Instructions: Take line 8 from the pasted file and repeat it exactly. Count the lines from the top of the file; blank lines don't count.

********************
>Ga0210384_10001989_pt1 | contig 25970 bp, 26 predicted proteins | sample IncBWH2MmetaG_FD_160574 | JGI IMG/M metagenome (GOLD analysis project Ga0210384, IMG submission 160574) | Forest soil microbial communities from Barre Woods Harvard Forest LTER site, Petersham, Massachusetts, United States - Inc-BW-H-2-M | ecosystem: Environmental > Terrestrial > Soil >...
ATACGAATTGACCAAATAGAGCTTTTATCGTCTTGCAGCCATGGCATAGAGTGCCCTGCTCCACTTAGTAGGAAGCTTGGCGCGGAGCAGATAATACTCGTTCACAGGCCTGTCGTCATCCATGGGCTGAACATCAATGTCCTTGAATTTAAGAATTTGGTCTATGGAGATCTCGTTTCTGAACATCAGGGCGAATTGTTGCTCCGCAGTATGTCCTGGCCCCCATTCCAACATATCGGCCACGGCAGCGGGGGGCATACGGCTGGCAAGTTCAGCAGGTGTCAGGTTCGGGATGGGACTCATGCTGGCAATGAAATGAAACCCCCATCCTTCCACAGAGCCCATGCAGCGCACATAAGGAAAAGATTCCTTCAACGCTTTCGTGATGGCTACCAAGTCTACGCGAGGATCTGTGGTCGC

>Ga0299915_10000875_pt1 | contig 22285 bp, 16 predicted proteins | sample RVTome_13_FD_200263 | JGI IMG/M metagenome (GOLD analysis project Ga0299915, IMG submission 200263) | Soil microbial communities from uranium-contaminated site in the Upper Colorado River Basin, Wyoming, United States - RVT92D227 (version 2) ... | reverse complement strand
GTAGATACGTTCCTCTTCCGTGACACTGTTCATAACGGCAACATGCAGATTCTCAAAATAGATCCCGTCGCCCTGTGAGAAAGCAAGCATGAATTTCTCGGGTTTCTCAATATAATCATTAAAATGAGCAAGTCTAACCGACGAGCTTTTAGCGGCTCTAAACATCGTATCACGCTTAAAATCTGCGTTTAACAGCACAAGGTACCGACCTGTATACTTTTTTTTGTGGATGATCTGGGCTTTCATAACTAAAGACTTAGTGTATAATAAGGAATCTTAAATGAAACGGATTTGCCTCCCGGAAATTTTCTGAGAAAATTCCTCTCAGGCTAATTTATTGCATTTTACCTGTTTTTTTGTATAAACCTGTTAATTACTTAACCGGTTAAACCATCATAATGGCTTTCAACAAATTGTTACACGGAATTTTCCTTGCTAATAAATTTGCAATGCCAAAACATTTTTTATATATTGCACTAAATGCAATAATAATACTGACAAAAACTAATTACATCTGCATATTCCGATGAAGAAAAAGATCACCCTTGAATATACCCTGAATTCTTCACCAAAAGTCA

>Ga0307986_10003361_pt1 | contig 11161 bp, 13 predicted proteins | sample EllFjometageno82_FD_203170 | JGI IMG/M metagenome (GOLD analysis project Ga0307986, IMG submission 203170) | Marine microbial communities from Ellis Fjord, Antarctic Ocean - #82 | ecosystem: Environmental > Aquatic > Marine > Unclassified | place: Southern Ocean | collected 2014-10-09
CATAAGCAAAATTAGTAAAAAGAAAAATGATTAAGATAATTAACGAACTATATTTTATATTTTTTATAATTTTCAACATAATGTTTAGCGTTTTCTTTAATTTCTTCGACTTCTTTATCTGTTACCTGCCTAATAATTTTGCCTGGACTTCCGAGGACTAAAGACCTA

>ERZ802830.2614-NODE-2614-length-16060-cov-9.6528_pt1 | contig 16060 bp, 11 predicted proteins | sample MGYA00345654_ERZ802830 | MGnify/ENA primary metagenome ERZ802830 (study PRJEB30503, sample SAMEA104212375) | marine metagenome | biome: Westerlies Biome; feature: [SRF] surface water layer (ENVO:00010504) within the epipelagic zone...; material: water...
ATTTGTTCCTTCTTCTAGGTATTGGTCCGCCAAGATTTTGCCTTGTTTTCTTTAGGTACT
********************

ATTTGTTCCTTCTTCTAGGTATTGGTCCGCCAAGATTTTGCCTTGTTTTCTTTAGGTACT